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Can a Lawyer Wear Leopard Print to Work?

By Robyn Hagan Cain | Last updated on

Most industries no longer demand a formal dress code. Suits are rarely required, and corporate casual has simply become "casual." In offices across America, people are wearing jeans at this very minute.

But not you. You're stuck in a suit.

Congratulations: Law and finance are practically the only industries where formal business attire is still the norm. And yet, there's hope. Even the formal industries are starting to embrace a little sartorial flair.

Can that flair include leopard print? Why not? Leopard is a neutral now.

Lawyers are no longer limited to dark suits, solids, and subtle stripes. These days, you can mix and match with color and print, according to Corporette.

Unless your office specifically dictates that a full suit (jacket + pants/skirt) must be worn every day, you can have fun with your clothes. On an in-office, no-client-meeting day, that could include a splash of leopard, whether it's a leopard sweater, belt, bag, or shoes.

But please -- shudder -- not all of the above.

There are, of course, a few caveats. While you probably know that you should avoid low-cut tops in the office, you really need to avoid low-cut leopard tops. And tight leopard skirts. You don't want to wind up looking like a hooker from an 80s film, right?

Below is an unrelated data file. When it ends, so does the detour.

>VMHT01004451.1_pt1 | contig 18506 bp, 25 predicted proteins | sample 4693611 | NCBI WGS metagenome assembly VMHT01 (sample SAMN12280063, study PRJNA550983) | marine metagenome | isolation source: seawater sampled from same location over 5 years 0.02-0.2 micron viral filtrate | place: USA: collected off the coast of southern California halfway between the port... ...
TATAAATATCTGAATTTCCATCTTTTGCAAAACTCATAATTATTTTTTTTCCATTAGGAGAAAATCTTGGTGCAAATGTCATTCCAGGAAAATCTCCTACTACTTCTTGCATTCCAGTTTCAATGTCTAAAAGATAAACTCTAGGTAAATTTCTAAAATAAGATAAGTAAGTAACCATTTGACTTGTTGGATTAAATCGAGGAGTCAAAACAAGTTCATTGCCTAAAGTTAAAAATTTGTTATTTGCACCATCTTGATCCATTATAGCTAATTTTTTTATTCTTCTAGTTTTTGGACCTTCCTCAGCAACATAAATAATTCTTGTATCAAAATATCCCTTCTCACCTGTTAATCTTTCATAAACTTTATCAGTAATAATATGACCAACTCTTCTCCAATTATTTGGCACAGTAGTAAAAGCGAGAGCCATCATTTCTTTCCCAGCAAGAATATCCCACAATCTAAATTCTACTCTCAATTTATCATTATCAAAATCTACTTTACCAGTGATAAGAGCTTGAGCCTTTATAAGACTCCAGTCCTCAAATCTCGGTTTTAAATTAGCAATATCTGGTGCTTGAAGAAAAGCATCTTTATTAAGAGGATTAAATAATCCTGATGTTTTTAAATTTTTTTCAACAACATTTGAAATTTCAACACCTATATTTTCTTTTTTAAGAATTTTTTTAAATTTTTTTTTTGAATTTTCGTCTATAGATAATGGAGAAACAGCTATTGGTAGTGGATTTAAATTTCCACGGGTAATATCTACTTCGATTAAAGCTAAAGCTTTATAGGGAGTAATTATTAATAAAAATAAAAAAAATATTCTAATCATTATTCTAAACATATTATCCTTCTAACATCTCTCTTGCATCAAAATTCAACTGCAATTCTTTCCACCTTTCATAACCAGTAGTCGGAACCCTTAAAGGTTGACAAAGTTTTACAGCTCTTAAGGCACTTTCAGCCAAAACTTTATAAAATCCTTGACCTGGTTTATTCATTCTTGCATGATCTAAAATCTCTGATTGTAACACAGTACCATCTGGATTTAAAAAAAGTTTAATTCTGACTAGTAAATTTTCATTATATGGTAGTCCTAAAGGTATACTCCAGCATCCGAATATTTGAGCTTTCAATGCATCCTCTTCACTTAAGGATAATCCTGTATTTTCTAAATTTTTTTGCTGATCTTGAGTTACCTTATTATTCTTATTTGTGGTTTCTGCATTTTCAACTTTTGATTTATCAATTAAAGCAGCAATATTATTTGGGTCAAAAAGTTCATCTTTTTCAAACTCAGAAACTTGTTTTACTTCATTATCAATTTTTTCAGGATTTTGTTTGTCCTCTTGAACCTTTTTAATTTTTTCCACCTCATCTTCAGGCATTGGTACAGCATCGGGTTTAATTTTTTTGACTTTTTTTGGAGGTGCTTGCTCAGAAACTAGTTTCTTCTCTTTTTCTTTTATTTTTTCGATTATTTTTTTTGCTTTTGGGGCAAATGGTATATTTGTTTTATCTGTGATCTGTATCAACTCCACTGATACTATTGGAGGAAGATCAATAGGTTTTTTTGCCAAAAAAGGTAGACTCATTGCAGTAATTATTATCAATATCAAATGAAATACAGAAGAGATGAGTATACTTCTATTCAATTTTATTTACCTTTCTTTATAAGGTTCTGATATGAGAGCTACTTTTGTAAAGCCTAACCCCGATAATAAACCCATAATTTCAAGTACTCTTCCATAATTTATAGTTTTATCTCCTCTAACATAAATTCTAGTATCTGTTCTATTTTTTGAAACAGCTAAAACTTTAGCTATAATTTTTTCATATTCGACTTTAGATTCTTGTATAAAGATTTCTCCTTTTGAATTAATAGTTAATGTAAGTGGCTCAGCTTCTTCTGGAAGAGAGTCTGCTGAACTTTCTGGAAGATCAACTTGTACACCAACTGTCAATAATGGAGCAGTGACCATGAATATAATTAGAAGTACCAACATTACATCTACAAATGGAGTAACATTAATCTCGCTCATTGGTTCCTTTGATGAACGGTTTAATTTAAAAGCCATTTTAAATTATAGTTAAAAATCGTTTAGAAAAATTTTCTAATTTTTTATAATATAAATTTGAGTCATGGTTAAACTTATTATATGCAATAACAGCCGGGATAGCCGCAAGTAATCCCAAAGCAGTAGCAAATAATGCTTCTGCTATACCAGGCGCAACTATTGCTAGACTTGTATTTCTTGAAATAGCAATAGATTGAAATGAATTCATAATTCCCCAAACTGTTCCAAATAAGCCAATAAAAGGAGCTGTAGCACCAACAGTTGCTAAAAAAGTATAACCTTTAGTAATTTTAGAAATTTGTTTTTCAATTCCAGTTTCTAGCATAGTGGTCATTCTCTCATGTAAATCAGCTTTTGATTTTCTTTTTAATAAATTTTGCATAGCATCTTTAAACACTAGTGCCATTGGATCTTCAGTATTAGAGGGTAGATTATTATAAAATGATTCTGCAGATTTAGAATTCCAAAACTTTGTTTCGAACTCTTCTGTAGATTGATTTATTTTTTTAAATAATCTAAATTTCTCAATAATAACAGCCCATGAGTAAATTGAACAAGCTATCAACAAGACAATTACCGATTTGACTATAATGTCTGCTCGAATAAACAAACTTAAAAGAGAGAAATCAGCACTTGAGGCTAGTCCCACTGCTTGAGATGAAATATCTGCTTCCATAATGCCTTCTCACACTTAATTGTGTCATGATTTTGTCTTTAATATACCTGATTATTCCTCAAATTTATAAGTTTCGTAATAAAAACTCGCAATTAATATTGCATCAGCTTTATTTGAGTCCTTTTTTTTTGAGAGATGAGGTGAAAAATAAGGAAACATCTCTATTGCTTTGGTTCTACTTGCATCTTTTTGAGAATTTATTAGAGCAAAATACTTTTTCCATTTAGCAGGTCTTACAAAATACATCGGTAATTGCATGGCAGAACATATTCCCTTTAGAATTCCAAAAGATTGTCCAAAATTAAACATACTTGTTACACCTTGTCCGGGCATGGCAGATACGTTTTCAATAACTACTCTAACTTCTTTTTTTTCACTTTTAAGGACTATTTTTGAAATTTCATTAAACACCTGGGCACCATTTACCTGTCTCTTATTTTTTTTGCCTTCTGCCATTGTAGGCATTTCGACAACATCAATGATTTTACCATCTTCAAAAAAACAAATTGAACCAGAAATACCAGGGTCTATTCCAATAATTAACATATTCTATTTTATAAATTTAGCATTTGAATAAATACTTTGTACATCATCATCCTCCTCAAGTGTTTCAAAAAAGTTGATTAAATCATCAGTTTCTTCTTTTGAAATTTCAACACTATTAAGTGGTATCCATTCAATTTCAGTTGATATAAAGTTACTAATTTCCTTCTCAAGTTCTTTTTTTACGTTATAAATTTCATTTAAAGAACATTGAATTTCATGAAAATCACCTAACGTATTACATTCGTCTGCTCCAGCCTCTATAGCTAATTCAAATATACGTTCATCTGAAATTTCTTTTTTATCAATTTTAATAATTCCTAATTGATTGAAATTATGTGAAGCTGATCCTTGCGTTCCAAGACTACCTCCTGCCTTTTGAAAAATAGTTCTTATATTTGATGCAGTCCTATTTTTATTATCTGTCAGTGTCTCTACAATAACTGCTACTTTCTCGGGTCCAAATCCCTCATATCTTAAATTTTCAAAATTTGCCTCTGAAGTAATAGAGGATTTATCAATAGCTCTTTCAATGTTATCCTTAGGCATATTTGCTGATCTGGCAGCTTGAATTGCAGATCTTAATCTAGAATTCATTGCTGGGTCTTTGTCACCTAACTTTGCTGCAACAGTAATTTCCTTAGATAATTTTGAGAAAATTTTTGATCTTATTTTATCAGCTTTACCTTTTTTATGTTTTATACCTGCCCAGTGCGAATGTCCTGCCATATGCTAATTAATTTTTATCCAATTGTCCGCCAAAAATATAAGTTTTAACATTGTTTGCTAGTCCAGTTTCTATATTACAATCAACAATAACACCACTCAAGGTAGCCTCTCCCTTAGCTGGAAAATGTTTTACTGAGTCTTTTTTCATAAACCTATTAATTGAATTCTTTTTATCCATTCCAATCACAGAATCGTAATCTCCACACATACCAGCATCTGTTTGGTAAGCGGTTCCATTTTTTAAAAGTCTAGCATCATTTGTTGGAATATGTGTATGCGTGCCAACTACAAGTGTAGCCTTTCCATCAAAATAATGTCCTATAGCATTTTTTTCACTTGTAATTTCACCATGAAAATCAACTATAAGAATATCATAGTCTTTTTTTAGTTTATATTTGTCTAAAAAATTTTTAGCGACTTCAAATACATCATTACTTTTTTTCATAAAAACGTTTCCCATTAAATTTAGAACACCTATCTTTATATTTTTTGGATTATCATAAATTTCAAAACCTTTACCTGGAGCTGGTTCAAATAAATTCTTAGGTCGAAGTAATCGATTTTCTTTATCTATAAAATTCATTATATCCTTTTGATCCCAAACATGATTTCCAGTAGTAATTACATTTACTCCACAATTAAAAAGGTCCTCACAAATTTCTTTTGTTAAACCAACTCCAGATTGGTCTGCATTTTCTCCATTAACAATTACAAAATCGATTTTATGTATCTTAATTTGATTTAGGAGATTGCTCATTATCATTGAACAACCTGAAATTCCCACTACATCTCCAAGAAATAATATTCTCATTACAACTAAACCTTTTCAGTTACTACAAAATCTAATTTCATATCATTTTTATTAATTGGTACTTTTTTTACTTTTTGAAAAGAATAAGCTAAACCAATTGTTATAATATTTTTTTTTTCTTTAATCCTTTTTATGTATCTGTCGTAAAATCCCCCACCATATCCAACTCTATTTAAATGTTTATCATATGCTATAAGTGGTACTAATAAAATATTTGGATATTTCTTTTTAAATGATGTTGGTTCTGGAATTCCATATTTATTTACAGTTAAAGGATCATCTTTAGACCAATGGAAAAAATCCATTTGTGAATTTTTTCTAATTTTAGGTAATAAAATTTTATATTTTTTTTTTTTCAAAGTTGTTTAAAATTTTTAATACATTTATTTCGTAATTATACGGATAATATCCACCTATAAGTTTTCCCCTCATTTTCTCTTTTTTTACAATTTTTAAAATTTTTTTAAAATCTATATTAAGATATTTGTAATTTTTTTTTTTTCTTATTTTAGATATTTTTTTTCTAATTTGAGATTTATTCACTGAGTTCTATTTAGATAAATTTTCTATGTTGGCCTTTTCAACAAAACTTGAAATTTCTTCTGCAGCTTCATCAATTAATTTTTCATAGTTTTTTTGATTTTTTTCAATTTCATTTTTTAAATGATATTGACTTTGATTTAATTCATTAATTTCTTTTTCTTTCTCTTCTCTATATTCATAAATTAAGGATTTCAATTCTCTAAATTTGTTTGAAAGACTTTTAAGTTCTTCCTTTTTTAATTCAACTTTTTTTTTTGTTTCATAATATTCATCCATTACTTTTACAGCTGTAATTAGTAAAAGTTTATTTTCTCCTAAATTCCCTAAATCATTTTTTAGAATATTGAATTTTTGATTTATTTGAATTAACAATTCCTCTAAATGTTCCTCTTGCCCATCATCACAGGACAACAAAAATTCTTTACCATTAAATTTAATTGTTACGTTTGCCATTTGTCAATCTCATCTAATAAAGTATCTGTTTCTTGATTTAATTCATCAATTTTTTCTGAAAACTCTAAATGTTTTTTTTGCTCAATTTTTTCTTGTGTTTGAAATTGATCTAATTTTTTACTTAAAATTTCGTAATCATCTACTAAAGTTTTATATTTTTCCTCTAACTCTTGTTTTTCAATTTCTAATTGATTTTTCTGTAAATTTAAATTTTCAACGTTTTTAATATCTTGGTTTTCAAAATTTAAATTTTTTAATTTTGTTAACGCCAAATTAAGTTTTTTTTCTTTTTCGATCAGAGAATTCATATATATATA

You should also avoid wearing leopard print to court. Court is the most conservative dress environment for lawyers. You have to strike the appropriate balance between professional and likable, especially if you're trying a case before a jury. As much as we like leopard, it remains a divisive print. Judges and jurors will judge a book by its spotted cover. Don't compromise your client's case to prove a point.

As for the gentlemen ... Sadly, men should avoid feline prints altogether.

A leopard can't change its spots, but a modern lawyer can change into leopard print. Just remember to return to solids before entering the courthouse.

Editor's Note, March 5, 2015: This post was first published in March 2013. It has since been updated.

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